WGF Pine Creek Direct Flow


New Fork



State law presently restricts ownership of all instream flow rights to the state. As a consequence the only option Mr. Hagenstein had for making sure his donated water right could remain a legitimate water right was to convey it to the state. As required by law, the Game and Fish Commission assumed the majority of expenses associated with the petition and served as the petitioner before the Board of Control. The fishery in Pine Creek is very important to the citizens of Pinedale and the state. This additional flow protection will add to this ongoing benefit. This action may have even broader benefits statewide considering that the Board of Control determination removes many of the uncertainties associated with changing an existing irrigation right to instream flow. As such, future efforts like this should be more straight-forward and easier.
Since filing for and securing instream flow water rights beginning in 2001, year round flow and fish numbers have improved markedly in Pine Creek and the New Fork. Over 3,700 brown trout and even higher numbers of rainbow trout have been counted per mile of stream. The local Trout Unlimited chapter has helped to increase numbers even more by restoring fish passage past irrigation diversions on the stream. This entire stream is covered by Area 4 fishing regulations. There is a limit of three trout per day or in possession, only one trout can exceed 16 inches, and no more than one cutthroat trout may exceed 12 inches. There are no special restrictions on the kind of tackle or bait that can be used here other than as provided by general statewide regulations.
From Fremont Dam down to confluence with the New Fork River.
The best public access to this stream is found right in the town of Pinedale. The stream flows under State Highway 191 just north of the business district in town. The city parks located immediately upstream and a short distance downstream from the bridge offer good opportunities to fish or just enjoy foot paths along this scenic stream and relaxing riparian environment.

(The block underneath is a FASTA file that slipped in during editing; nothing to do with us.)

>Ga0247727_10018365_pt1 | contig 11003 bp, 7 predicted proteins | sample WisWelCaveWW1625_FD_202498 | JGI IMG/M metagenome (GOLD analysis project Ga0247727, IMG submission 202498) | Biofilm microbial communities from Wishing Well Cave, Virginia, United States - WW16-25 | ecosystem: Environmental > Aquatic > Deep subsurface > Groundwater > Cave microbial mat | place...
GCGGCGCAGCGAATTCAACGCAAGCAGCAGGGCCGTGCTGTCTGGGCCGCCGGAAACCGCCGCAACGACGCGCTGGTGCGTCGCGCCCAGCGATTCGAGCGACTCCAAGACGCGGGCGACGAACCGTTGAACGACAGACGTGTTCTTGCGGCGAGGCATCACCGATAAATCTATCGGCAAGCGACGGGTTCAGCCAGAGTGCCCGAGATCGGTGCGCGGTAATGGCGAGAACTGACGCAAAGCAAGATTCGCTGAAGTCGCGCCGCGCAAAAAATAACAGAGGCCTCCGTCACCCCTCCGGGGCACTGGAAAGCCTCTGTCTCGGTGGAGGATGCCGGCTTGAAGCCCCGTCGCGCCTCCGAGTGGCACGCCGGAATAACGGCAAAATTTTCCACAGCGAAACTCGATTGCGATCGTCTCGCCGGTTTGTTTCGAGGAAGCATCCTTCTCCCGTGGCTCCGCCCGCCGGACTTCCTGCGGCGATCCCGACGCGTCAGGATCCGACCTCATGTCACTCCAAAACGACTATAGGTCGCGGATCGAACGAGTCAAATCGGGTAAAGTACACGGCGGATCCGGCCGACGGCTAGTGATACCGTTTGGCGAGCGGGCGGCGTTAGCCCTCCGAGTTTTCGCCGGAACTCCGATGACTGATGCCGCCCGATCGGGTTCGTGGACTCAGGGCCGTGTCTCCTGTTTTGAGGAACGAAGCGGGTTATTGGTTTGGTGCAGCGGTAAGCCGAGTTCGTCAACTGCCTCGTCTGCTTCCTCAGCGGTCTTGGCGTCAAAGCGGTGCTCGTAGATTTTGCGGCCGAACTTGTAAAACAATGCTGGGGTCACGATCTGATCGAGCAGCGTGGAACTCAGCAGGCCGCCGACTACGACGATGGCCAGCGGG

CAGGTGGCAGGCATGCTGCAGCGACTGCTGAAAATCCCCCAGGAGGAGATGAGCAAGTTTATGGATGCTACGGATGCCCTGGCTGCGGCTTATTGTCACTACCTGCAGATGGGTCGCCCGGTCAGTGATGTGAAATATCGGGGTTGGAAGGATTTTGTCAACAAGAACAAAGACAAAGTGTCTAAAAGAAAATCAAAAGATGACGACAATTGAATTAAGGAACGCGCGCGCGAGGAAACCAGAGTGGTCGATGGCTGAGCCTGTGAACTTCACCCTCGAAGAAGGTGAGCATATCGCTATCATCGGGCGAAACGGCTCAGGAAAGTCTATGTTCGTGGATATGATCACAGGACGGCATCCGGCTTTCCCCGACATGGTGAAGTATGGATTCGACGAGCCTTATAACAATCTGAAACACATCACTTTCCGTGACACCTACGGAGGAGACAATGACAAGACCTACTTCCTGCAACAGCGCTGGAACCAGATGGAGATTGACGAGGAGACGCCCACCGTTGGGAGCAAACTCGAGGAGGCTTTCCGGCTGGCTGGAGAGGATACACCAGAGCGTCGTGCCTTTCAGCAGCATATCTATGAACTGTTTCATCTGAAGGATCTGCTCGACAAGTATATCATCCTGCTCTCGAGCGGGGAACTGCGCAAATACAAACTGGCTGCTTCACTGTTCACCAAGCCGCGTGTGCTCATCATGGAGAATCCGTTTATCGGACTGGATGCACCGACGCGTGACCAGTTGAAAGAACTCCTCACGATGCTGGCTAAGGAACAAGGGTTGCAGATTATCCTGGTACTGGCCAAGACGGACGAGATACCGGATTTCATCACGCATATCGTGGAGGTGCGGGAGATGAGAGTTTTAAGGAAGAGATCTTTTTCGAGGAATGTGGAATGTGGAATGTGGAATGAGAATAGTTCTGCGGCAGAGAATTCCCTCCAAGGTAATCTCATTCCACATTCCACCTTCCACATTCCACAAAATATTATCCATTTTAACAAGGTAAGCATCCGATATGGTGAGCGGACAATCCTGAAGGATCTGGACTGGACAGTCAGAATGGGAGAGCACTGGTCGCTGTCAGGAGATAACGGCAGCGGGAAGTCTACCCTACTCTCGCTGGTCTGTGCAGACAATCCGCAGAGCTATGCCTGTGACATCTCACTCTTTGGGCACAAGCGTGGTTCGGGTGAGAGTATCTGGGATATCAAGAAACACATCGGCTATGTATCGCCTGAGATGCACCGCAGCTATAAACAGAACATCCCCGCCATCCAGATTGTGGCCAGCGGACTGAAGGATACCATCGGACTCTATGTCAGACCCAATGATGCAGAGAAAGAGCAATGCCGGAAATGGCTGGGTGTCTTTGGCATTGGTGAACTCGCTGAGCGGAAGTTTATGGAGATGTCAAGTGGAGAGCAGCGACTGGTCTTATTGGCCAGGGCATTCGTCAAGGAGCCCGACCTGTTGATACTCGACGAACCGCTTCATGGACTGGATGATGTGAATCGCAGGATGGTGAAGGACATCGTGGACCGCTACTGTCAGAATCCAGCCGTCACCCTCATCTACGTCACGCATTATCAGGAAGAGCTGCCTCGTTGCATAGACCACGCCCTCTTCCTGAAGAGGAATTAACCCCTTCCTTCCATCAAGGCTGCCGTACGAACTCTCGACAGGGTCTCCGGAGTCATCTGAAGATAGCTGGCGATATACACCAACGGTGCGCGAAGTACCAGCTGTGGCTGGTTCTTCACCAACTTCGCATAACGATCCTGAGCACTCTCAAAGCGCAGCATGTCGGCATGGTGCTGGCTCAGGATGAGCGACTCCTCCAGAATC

Pine Creek and the New Fork River near Pinedale have seen their share of instream flow activity over the past decade or so. In 1989, the Game and Fish Commission filed an instream flow water right for the New Fork that generated considerable concern as well as support. Discussion was heated in 2001 when the first instream flow right was filed on Pine Creek at the request of the mayor and town council. In 2009 the commission was offered an irrigation storage right in Fremont Lake to use for instream flow in the Pine Creek and New Fork instream flow segments. Following extensive negotiations, several Board of Control meetings, and a public hearing, the Game and Fish Commission closed the deal on this additional source of water for maintaining flow in the streams. More recently, Pinedale was the scene of perhaps the most significant instream flow development yet when an irrigation right was offered by long-time rancher and resident Paul Hagenstein for change to an instream flow. Though the quantity of water was relatively small, the precedent set by the ensuing process was considerable. Since passage of instream flow legislation in 1986, private water right holders have had the legal mechanism to change an existing water right to instream flow. There have been numerous inquiries about making such a change, but not one person had followed through with their initial desires for one or more of several reasons. Some decisions have been affected by known facts that any such change would be permanent and require giving up ownership to the state. But unknowns such as how much of the right could be changed, where the water could be regulated, what time of year would water be allowed to stay in the creek, and whether a change could somehow be determined to injure another water right holder all factored in as well. With the final ruling at their November 2011 meeting, the Board of Control addressed and resolved all of these uncertainties, at least as they apply to Pine Creek and the New Fork River. Although the state wound up as the owner of this water right, the transaction still made sense to Mr. Hagenstein. In this situation, he was pursuing a complicated exchange of these relatively junior water rights for more senior ones that were no longer being used by a neighbor. When that exchange went through Mr. Hagenstein could no longer use his junior rights and he couldn’t find anyone else who needed them either. Current state law does not yet allow a private water right holder, like Mr. Hagenstein, to temporarily change an existing water right to instream flow and retain ownership and the option to use the original water right for some other purpose in the future, or leave water in the stream for fisheries purposes over an extended time, so keeping the water right was not an option. Mr. Hagenstein didn’t want his water right to just go away, so decided to turn this irrigation right into an instream flow right. Even though it’s a 1949 priority right, it has always been available, so this gift ensures this water will flow in these streams to benefit his friends, neighbors, and fish in perpetuity.